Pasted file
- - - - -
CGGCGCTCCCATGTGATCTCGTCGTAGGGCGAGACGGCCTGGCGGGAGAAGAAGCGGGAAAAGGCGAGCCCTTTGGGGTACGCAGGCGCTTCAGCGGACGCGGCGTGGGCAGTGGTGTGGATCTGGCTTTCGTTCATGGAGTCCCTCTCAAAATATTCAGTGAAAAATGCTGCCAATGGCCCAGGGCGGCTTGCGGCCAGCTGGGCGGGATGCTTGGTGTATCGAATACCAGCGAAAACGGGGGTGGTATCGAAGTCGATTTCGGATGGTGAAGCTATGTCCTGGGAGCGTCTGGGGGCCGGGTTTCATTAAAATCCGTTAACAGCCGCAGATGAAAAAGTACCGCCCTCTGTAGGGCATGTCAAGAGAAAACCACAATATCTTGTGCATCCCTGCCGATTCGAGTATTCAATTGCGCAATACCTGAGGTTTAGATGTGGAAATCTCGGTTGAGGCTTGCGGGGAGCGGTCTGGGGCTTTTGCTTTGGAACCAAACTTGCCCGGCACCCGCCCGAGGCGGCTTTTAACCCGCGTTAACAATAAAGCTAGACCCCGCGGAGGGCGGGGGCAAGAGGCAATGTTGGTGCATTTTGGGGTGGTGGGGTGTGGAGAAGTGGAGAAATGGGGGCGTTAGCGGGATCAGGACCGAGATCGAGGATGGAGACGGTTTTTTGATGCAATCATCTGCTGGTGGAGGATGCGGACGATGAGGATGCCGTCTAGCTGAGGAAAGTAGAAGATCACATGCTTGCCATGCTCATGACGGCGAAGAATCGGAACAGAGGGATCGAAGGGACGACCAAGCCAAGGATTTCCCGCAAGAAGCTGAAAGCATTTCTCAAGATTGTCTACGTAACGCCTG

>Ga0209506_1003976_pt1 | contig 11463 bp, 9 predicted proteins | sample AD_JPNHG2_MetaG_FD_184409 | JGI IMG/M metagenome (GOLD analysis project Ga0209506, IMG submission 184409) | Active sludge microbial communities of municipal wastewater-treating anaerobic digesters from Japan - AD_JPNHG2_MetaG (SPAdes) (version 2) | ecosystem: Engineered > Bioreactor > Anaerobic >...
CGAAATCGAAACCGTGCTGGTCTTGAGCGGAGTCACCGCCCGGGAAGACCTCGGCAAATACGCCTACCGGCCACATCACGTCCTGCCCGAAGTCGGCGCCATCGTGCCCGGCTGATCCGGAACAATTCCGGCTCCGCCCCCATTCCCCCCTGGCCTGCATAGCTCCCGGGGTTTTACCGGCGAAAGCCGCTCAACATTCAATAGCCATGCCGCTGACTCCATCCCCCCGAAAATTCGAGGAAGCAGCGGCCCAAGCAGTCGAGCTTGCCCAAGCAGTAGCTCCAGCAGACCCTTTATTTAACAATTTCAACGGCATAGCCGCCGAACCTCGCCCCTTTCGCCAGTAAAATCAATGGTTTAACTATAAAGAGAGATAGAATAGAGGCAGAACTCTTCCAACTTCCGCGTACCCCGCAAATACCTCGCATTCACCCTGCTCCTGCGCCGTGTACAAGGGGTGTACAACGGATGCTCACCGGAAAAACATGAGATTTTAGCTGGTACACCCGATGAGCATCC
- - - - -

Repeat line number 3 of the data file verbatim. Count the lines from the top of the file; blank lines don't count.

CGAAATCGAAACCGTGCTGGTCTTGAGCGGAGTCACCGCCCGGGAAGACCTCGGCAAATACGCCTACCGGCCACATCACGTCCTGCCCGAAGTCGGCGCCATCGTGCCCGGCTGATCCGGAACAATTCCGGCTCCGCCCCCATTCCCCCCTGGCCTGCATAGCTCCCGGGGTTTTACCGGCGAAAGCCGCTCAACATTCAATAGCCATGCCGCTGACTCCATCCCCCCGAAAATTCGAGGAAGCAGCGGCCCAAGCAGTCGAGCTTGCCCAAGCAGTAGCTCCAGCAGACCCTTTATTTAACAATTTCAACGGCATAGCCGCCGAACCTCGCCCCTTTCGCCAGTAAAATCAATGGTTTAACTATAAAGAGAGATAGAATAGAGGCAGAACTCTTCCAACTTCCGCGTACCCCGCAAATACCTCGCATTCACCCTGCTCCTGCGCCGTGTACAAGGGGTGTACAACGGATGCTCACCGGAAAAACATGAGATTTTAGCTGGTACACCCGATGAGCATCC